Better Days, by Richard Dresser and directed by James Whitmore, is a fluently written, insightful, oh-so-relevant story of hard times befalling a hodgepodge of characters who come into focus as their story unfolds.
The setting is run-down urban New England with shades of Americana, like a boarded up fireplace and old television — the playbill itself looks like an American History 101 intro course.
Songs about hard times in search of better days have been written from time immemorial to present day. Stephen Foster, during the Civil War, wrote “Hard Times Come Again No More,” beginning with “Let us pause in life’s pleasures and count its many tears while we all sup sorrow with the poor.” More recently, rock group, Sublime sang: “I’ve seen better days / I’ve been star of many plays / I’ve seen better days and the bottom drops out.”
The play has a Sam Shepard- like eerie quality to it, covering central themes of life, survival , and sanity amidst a most horrific blight of unemployment, and macabre environment. As in Waiting for Godot, the main character Ray (Moe Irvin) has a vision on his roof, and founds the True Value Church, waiting for salvation, in the form of re-opening the factory, his place of work. His wife, Faye, (Aliah Whitmore) defines her role as a waitress, aspiring to be manager, at the aptly named Hungry Pilgrim. The only job that this group of ‘down on their luck’ misfits can attain is working for a con artist/arsonist, impeccably played by Ivan Basso.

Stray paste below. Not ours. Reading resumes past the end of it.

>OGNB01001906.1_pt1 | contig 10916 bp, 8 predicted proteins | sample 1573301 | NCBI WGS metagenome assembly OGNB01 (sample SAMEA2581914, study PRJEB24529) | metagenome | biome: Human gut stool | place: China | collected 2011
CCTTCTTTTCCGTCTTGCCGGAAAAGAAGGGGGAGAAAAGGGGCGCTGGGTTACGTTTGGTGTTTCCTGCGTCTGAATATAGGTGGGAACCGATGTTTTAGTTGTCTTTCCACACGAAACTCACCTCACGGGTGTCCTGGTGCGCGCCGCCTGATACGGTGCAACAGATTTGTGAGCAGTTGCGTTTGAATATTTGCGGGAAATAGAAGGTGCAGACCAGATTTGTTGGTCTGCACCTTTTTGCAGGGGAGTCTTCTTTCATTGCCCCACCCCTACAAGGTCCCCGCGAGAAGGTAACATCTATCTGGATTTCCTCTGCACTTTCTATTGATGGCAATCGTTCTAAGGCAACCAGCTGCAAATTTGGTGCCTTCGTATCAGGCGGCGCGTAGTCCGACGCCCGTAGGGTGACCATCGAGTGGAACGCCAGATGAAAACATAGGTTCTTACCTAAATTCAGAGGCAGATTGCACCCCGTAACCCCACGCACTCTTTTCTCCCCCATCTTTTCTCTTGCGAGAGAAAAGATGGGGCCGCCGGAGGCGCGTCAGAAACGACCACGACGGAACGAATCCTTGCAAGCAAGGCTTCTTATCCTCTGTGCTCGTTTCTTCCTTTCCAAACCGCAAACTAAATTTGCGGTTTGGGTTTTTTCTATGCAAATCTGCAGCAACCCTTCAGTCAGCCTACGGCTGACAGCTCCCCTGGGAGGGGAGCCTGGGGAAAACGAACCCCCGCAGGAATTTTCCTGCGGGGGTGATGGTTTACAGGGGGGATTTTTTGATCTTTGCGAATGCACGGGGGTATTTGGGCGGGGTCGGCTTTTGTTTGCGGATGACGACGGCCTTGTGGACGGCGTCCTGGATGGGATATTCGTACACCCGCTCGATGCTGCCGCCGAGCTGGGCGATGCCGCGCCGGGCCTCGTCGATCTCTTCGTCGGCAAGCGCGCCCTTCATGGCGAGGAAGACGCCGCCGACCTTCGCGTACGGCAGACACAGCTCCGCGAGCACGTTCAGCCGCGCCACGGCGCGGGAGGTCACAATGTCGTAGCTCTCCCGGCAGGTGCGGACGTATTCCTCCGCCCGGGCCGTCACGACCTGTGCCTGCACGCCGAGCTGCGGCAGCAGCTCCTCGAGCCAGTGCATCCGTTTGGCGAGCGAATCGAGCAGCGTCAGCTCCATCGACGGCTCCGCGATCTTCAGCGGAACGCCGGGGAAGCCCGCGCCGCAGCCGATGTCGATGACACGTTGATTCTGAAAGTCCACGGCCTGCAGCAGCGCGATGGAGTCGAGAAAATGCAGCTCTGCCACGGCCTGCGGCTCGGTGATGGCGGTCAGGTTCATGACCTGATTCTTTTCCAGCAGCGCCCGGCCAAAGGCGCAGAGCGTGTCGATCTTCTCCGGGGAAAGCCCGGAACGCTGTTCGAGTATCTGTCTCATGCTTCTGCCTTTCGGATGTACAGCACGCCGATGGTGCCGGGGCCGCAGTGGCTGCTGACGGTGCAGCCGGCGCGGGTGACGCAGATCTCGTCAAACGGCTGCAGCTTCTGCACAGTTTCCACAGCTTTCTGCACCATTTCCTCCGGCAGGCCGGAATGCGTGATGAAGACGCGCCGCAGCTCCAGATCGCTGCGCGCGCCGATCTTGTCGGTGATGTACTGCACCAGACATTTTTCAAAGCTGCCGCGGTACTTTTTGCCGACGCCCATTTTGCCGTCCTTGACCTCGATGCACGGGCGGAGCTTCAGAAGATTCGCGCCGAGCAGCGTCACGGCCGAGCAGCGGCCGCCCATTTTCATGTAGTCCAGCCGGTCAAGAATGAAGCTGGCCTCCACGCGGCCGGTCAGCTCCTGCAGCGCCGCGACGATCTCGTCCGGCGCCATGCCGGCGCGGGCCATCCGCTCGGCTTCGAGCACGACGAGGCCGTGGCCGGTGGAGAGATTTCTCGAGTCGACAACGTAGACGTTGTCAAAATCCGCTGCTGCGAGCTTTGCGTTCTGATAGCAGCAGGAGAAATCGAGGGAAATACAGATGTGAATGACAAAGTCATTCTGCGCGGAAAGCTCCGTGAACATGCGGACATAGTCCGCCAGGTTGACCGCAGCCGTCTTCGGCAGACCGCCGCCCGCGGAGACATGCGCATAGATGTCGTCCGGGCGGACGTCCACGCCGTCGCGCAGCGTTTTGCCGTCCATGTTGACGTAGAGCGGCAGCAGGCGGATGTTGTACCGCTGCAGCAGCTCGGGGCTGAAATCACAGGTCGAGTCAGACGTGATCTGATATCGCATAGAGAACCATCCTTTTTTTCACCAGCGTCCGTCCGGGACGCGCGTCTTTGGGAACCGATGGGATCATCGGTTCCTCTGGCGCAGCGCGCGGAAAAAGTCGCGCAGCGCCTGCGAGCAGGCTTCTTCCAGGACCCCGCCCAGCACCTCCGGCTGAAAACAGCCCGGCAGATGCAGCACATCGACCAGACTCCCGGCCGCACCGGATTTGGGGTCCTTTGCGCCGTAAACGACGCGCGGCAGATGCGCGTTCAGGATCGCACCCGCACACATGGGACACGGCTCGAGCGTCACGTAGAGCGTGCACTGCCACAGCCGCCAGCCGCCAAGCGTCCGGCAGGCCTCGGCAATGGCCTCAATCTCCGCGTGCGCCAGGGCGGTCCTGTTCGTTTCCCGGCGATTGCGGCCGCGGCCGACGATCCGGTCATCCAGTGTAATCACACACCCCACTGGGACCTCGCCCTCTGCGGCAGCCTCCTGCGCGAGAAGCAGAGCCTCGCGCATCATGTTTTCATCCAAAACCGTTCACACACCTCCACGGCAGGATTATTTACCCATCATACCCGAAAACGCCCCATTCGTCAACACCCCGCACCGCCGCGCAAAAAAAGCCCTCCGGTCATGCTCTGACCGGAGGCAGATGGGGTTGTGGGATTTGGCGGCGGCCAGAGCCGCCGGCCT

At first, the cast of characters seems vaguely normal; by play’s end, their plight is one so absurd, that Ionesco would appreciate. They yearn for their moment of majesty, searching for nirvana, and better days.
Through August 1st at the Lyric Theatre, located at 520 N La Brea. Tickets can be purchased by calling 323.939.9220 or on the web at www.lyrictheatrela.com.